When Societies Put Cousin, Marriage Together

The writer of the following article is married to a man from the Middle East. While he never suggested that one of his sons marry their female cousin, he told his wife about the acceptance in his country of the cousin, marriage scenario. The writer's awareness of that tradition has formed the basis for the following speculative look at that seemingly strange lifestyle.
In western societies, there is always one thing missing when one cousin meets a second cousin, marriage talk. Unlike people in the Middle East, westerners do not use cousin, marriage together in any conversation. Families in western societies do not visualize cousin couples when planning for the future.

In the first half of the 20th Century, the children of one Pennsylvania family had one strangely-named cousin. Marriage had left one woman without her father’s surname. She wanted to give that name to her son. Therefore, she named him “Hershner.”

Now it is not unusual for a mother in a western society to give her son her maiden name for his middle name. That practice does not take place in the Middle East. There, families do not make a habit of giving children a middle name.

Still a survey of Middle Eastern names leads one to suspect that there too women sometimes use one or more form of their maiden name in a child’s name. But just as those societies anticipate a cousin, marriage scenario, they seem to anticipate such seemingly unusual names. One finds that men from the Middle East often refer to a male friend by his last name.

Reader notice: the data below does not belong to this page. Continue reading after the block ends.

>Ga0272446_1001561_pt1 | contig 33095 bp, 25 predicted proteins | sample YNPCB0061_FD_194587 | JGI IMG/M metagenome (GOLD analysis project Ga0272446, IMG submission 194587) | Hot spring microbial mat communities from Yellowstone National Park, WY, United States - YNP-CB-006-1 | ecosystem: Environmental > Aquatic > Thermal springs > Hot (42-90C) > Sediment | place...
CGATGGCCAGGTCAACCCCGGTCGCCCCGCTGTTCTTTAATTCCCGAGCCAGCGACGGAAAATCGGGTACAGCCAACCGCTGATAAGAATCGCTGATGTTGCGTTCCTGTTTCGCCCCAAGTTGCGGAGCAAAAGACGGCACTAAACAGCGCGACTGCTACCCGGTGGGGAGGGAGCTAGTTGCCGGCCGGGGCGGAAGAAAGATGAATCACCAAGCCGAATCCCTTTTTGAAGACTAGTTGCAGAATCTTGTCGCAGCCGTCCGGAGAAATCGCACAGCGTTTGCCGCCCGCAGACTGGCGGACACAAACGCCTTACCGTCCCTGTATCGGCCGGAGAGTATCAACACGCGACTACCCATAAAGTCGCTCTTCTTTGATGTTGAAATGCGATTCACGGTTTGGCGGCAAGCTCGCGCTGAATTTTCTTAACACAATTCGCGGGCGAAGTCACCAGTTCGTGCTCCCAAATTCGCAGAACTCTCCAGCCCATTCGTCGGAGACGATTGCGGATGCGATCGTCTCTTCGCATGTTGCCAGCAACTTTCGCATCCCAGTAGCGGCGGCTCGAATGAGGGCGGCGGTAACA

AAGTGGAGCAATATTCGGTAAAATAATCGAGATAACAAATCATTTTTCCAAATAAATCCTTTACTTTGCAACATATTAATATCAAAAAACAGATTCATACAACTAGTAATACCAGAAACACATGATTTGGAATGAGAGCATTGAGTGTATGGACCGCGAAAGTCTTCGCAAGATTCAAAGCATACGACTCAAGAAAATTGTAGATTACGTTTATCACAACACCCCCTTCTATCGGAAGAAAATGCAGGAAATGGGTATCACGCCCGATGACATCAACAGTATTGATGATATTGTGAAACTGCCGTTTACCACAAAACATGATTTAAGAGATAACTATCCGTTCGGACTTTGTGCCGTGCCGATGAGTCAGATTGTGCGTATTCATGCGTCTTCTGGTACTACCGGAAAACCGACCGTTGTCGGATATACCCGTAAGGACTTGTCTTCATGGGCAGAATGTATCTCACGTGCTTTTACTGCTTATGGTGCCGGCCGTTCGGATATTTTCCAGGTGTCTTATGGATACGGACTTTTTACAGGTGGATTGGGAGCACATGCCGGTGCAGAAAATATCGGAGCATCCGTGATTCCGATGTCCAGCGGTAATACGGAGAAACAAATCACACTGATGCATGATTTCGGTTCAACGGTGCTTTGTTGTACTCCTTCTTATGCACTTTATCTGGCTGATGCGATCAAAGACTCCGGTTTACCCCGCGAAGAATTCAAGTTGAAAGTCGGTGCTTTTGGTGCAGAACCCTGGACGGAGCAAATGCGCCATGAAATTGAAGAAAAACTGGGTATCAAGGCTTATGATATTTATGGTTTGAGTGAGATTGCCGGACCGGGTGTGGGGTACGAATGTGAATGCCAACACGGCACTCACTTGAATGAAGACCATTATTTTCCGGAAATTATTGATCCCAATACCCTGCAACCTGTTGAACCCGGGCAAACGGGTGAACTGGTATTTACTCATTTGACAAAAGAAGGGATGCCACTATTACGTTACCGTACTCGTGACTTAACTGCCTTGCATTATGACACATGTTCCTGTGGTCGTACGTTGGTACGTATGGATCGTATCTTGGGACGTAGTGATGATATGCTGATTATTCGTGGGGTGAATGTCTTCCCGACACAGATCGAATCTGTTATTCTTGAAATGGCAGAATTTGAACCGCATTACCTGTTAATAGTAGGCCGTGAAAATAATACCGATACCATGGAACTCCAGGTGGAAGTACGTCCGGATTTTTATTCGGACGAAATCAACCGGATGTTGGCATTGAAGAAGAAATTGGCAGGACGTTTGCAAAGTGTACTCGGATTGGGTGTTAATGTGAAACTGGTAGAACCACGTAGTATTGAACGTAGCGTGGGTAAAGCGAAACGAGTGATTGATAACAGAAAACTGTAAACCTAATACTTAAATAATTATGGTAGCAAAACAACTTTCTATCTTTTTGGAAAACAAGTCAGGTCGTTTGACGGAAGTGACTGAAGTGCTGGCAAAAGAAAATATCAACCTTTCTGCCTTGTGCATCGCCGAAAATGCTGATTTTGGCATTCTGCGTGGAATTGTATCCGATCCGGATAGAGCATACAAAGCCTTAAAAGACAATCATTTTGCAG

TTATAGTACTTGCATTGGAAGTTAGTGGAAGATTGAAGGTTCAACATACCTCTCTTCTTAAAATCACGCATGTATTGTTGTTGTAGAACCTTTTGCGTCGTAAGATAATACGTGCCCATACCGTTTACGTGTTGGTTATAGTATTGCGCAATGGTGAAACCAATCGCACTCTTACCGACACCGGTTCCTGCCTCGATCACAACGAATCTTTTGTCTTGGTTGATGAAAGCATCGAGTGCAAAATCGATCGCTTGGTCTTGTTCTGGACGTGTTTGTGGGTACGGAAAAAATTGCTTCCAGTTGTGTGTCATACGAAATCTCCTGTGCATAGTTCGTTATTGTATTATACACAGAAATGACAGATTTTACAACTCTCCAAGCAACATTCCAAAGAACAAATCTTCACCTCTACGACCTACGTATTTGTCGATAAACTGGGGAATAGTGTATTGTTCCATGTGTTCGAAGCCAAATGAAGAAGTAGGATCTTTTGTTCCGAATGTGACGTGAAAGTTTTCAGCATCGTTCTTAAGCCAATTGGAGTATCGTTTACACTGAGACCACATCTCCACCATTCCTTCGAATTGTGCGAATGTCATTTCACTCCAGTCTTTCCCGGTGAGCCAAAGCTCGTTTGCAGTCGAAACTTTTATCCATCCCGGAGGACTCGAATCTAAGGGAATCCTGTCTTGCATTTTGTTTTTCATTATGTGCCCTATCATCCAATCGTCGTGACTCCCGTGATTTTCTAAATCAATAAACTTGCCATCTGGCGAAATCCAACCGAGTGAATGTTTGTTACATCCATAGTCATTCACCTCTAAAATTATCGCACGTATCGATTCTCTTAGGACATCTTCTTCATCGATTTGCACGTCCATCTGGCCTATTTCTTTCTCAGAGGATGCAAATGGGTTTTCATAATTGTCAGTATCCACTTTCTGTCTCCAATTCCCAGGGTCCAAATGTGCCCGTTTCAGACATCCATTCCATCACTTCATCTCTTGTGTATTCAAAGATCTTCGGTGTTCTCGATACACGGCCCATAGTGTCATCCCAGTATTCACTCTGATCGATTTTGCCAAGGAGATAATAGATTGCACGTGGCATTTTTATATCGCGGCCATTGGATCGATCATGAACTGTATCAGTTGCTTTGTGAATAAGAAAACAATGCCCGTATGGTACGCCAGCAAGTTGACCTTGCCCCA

No doubt the existence of the cousin, marriage scenario, combined with many mothers’ desire to retain some form of their maiden name, has aided the creation of unusual names. In fact, the proliferation of cousin couples might even lead to the creation of a number of people who have the same first and last name.

Suppose, for example, that a woman from the Afnan family married and had children. Suppose that she decided to name a son “Afnan.” Suppose then that after Afnan married, he and his wife did not have a son. Instead they had four daughters. Perhaps Afnan would choose to name that fourth daughter “Afnan.”

If that daughter found her life ruled by the cousin, marriage scenario, then she might end up the wife of man with a surname like her own first name. She might end up living the rest of her life with the name “Afnan Afnan.”

Suppose some tragedy would lead to the death of Afnan Afnan following the birth of an infant son. The father of that infant would have good reason to name his son after his mother. The boy would be named “Afnan.” He would share with his mother the experience of having the same first and last name.

All of the above illustrations show what can happen when a society follows the cousin, marriage scenario. Of course western societies do not avoid cousin couples in order to prevent the occurrence of a single name used twice by one person. Western societies are more concerned about how the marriage of cousins can strengthen a mutated gene.

Western societies learned from the former aristocracy what can happen when people with a mutated gene intermarry. That perpetuates the existence of that gene. The family becomes plagued with children who suffer a special medical problem.

In order to avoid that chain of events, western societies have chosen against the encouragement of the cousin, marriage scenario. Western societies have few cousin couples.
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